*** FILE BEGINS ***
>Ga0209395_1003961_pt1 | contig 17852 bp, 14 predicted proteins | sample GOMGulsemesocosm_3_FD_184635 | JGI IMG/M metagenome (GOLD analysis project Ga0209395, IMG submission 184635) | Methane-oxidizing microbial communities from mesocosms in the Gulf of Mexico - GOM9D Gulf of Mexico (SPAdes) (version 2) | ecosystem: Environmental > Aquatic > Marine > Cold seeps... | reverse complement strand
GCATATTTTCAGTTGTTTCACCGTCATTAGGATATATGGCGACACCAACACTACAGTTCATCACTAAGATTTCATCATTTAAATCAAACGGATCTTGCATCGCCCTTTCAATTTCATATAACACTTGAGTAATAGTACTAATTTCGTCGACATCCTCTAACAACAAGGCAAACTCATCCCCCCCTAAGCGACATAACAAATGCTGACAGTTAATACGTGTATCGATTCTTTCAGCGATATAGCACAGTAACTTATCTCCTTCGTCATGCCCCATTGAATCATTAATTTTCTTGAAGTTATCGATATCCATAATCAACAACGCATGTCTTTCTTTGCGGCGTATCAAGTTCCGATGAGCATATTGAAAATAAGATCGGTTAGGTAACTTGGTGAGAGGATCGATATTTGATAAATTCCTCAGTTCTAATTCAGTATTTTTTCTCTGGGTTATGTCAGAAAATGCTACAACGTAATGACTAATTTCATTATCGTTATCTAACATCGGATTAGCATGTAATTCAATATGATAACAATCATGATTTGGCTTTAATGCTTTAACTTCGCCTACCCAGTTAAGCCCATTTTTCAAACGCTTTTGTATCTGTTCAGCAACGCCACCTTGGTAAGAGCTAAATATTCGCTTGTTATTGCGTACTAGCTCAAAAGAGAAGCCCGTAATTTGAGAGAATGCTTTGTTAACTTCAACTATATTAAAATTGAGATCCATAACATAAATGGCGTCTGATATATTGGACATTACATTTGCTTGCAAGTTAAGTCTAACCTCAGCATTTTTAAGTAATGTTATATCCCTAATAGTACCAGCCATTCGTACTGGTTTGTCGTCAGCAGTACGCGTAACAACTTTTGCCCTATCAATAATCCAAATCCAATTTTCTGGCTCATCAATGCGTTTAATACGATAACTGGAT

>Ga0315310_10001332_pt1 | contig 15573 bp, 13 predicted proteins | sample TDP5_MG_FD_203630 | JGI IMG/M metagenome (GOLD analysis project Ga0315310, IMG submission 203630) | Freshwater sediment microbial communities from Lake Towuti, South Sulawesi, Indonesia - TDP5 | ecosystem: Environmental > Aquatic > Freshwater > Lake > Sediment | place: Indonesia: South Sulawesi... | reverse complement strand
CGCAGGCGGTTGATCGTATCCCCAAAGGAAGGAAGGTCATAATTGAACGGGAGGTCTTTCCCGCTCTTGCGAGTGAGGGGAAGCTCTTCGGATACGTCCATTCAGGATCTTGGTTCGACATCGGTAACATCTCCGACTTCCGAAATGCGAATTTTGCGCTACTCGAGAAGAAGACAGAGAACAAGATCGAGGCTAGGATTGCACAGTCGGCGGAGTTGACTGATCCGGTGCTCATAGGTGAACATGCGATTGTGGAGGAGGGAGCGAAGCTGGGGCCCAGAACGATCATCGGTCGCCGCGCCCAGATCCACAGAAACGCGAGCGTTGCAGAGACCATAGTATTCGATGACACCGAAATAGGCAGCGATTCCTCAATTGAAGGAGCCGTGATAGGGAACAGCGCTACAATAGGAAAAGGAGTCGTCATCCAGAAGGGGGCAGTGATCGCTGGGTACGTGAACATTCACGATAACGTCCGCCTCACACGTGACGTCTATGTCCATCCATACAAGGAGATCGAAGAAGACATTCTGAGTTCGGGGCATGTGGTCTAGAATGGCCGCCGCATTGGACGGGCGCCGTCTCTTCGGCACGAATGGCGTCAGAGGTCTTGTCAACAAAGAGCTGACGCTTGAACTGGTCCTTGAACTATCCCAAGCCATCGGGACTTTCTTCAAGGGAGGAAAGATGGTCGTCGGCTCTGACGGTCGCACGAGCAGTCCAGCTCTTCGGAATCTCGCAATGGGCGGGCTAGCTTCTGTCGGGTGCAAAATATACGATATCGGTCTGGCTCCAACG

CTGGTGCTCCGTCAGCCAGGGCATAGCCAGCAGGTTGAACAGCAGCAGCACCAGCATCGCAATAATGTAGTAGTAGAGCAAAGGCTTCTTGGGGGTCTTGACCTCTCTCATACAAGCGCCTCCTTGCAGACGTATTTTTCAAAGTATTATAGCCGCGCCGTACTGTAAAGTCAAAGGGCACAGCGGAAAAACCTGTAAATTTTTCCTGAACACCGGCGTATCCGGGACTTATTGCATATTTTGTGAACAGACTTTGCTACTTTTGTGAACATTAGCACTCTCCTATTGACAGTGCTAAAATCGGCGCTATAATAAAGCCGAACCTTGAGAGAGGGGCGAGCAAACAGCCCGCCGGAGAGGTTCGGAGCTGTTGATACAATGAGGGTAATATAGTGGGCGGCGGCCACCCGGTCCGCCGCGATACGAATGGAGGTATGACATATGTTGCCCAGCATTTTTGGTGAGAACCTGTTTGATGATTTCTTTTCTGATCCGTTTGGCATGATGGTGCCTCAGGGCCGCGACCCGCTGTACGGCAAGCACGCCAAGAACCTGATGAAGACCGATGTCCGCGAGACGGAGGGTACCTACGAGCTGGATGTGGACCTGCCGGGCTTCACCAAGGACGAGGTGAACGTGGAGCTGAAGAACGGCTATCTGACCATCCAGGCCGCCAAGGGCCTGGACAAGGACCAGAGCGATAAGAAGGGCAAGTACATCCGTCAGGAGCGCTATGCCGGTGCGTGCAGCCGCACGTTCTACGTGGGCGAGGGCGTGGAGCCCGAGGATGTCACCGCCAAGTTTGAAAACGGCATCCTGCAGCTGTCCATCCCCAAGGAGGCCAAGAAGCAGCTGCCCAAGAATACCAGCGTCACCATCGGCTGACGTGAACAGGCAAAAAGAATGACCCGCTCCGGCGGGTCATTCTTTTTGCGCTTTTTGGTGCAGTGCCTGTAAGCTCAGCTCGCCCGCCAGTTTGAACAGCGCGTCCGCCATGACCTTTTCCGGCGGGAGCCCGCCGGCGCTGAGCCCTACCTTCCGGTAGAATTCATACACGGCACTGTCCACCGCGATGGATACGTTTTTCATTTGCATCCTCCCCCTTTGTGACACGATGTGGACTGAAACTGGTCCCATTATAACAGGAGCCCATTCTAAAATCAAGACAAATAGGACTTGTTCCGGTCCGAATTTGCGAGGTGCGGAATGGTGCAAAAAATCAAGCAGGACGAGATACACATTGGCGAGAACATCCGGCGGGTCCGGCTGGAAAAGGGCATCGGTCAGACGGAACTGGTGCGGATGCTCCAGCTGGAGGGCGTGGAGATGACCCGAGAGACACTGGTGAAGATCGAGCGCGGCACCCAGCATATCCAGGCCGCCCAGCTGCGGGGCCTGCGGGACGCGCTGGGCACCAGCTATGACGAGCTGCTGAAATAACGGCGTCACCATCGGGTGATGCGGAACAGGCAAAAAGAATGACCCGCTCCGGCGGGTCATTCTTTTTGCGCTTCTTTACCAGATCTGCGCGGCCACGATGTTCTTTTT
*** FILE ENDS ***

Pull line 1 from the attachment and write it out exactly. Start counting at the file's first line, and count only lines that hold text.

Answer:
>Ga0209395_1003961_pt1 | contig 17852 bp, 14 predicted proteins | sample GOMGulsemesocosm_3_FD_184635 | JGI IMG/M metagenome (GOLD analysis project Ga0209395, IMG submission 184635) | Methane-oxidizing microbial communities from mesocosms in the Gulf of Mexico - GOM9D Gulf of Mexico (SPAdes) (version 2) | ecosystem: Environmental > Aquatic > Marine > Cold seeps... | reverse complement strand